31 Department of the Treasury: Dodd-Frank Act Precipitating Factors: – Financial crisis in the US led to calls for change – No assurances of trust or integrity within the financial sector – Huge risk to individuals and companies after the financial crisis – Led to the Dodd-Frank Wall Street Reform and Consumer Protection Act in 2010 – Intended to strengthen the economy, stabilize the housing market, end “too big to fail” and streamline the regulatory process Does not reflect the work/thoughts of the FDASIA regulations subgroup

32 Department of the Treasury: Dodd-Frank Act Dodd-Frank Act: – Advance Warning System: creates a council to identify and address systematic risks posed by large, complex companies, products and activities before they threaten the stability of the economy – Transparency & Accountability: eliminates loopholes that allow risky and abusive practices to go unnoted and unregulated – Protects Investors: provides tough new rules for transparency and accountability for credit rating agencies to protect their investors – Aggressive enforcement Does not reflect the work/thoughts of the FDASIA regulations subgroup

33 Department of the Treasury: Dodd-Frank Act – Created the Consumer Financial Protection Bureau and the Financial Stability Oversight Council – Market transparency: requires data collection and publication through clearing houses and swap repositories to improve market transparency and provide regulators important tools for monitoring and responding to risk – Financial safeguards – Requires companies that sell products like mortgage-backed securities to retain at least 5% of the credit risk unless the underlying loans meet standards that reduce riskiness Does not reflect the work/thoughts of the FDASIA regulations subgroup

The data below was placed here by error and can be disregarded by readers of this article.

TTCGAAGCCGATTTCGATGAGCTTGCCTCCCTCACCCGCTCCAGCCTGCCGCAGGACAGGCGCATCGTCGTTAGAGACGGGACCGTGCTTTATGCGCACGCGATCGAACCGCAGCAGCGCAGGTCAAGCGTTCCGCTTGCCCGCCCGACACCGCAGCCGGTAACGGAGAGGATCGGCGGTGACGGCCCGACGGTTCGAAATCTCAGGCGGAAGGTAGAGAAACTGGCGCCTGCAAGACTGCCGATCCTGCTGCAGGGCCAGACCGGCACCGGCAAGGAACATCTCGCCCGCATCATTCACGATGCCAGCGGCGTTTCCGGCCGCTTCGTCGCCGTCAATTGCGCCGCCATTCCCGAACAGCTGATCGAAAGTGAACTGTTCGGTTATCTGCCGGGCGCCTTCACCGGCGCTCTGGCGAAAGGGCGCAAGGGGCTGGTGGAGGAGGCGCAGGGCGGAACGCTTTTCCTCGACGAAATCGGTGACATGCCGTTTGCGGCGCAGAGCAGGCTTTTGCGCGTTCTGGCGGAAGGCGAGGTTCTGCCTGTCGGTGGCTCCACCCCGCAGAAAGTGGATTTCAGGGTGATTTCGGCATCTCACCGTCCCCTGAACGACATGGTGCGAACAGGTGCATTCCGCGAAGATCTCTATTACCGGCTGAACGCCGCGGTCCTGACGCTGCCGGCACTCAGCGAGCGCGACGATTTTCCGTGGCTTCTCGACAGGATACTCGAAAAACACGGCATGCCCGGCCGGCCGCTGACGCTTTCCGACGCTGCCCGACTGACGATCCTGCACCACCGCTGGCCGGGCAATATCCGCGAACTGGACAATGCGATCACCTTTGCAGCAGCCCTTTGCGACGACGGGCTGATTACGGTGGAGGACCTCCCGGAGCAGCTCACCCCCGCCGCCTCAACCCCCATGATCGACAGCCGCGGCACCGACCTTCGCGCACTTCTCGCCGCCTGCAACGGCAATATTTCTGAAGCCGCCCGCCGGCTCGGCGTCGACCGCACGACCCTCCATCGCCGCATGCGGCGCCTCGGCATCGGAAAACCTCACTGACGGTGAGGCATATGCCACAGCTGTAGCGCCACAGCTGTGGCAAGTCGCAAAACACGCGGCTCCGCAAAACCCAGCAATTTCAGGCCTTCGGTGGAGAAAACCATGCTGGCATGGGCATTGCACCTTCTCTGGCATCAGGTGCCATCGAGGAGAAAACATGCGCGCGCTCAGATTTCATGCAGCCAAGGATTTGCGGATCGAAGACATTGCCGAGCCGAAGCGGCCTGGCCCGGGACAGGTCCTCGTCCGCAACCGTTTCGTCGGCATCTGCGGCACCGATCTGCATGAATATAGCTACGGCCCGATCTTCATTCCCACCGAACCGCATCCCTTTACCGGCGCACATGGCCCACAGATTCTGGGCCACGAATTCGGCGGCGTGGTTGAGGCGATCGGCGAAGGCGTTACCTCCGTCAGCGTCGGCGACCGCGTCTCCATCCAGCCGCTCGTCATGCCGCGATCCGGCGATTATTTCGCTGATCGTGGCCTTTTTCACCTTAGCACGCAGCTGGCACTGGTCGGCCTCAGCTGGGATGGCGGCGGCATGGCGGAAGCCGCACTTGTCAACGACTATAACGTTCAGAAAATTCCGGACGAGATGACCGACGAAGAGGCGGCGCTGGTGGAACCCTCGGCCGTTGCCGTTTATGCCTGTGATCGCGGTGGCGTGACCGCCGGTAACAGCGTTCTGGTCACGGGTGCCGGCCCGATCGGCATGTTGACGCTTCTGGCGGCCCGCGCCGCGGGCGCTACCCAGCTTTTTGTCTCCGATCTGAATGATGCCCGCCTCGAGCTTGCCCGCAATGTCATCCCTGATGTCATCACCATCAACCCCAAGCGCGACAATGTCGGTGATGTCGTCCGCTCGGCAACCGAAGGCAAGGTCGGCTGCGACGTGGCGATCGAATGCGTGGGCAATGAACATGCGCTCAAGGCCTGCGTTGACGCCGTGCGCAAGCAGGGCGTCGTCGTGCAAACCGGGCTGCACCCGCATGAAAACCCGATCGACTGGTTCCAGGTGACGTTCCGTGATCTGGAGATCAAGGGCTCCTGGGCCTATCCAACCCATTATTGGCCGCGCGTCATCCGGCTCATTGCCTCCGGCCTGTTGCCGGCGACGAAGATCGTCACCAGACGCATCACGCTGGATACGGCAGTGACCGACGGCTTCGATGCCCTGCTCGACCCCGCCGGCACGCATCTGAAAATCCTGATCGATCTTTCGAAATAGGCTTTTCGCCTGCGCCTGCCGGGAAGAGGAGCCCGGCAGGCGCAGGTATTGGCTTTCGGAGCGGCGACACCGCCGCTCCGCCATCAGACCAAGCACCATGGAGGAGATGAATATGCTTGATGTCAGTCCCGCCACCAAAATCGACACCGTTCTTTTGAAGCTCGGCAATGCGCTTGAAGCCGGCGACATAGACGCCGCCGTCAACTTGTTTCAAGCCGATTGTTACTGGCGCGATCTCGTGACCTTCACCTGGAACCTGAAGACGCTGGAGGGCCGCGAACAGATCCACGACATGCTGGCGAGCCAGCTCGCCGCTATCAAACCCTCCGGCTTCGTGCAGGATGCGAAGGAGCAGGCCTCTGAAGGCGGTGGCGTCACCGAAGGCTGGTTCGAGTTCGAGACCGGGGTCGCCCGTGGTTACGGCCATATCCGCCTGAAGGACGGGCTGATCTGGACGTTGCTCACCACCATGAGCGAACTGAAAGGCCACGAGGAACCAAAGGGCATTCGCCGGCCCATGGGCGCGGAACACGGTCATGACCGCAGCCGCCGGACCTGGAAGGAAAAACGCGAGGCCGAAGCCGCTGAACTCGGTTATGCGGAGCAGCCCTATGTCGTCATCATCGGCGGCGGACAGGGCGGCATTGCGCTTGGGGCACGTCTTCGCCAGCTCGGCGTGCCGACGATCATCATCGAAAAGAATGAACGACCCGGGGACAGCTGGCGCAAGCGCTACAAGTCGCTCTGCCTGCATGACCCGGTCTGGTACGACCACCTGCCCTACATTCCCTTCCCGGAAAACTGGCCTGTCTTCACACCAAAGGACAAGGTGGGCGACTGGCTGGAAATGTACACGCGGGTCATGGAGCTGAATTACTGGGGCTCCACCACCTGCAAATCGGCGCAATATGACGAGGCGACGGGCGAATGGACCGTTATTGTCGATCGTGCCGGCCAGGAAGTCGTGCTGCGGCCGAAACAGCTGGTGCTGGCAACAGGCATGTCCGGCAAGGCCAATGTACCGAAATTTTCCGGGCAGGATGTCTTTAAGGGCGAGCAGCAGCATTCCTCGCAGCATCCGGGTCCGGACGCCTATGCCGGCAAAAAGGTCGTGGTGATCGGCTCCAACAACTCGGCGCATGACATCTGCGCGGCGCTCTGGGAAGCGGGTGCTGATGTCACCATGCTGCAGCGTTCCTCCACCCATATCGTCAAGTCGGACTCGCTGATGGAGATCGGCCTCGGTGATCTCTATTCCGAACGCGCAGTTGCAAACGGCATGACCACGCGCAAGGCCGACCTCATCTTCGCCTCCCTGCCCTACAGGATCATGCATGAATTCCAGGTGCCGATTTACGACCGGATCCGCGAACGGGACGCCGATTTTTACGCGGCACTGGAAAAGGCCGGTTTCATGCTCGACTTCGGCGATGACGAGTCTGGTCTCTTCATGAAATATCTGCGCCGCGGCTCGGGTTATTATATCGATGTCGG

34 Department of the Treasury: Dodd-Frank Act Successes/Failures of Intervention: – Fear that the Dodd-Frank apparatus will smother financial institutions in red tape that will stifle innovation and ultimately hurt the economy – Lack of clarity in the bill, which could lead to capricious rulings – Too complex – Extremely costly – Overwhelmed finance and under-addressed the financial crisis – Has led to more information for regulators on America’s derivatives markets – A new insolvency procedure is in place for firms like AIG, which lacked an alternative to bankruptcy or bail-out before the crisis Does not reflect the work/thoughts of the FDASIA regulations subgroup

35 Sarbanes-Oxley Act Precipitating Factors: – Enacted as a reaction to a number of major corporate and accounting scandals, ex: Enron – Scandals cost investors billions of dollars and decreased the nation’s confidence in the nation’s securities markets – Risk of financial harm and lack of assurances of integrity in the securities market led to the Sarbanes-Oxley Act of 2002 Does not reflect the work/thoughts of the FDASIA regulations subgroup

36 Sarbanes-Oxley Act Legislation: – Public Accounting Oversight Board – Auditor Independence – Corporate Responsibility – Enhanced Financial Disclosures – Analyst Conflicts of Interest – Studies and Reports – Corporate and Criminal Fraud Accountability – White Collar Crime Penalty Enhancement – Corporate Tax Returns – Corporate Fraud Accountability Does not reflect the work/thoughts of the FDASIA regulations subgroup

37 Sarbanes-Oxley Success/Failures of Intervention: – The law was not broad enough – Enhancement of private sector responsibility (internal controls) CEOs and CFOs being forced to certify the validity of SEC filings and the PCACB creation all had positive impacts according to polling – Without baseline, hard to measure success – Relies now on full regulation rather than self-regulation – Board failures are still common Does not reflect the work/thoughts of the FDASIA regulations subgroup

38 Private Approaches Does not reflect the work/thoughts of the FDASIA regulations subgroup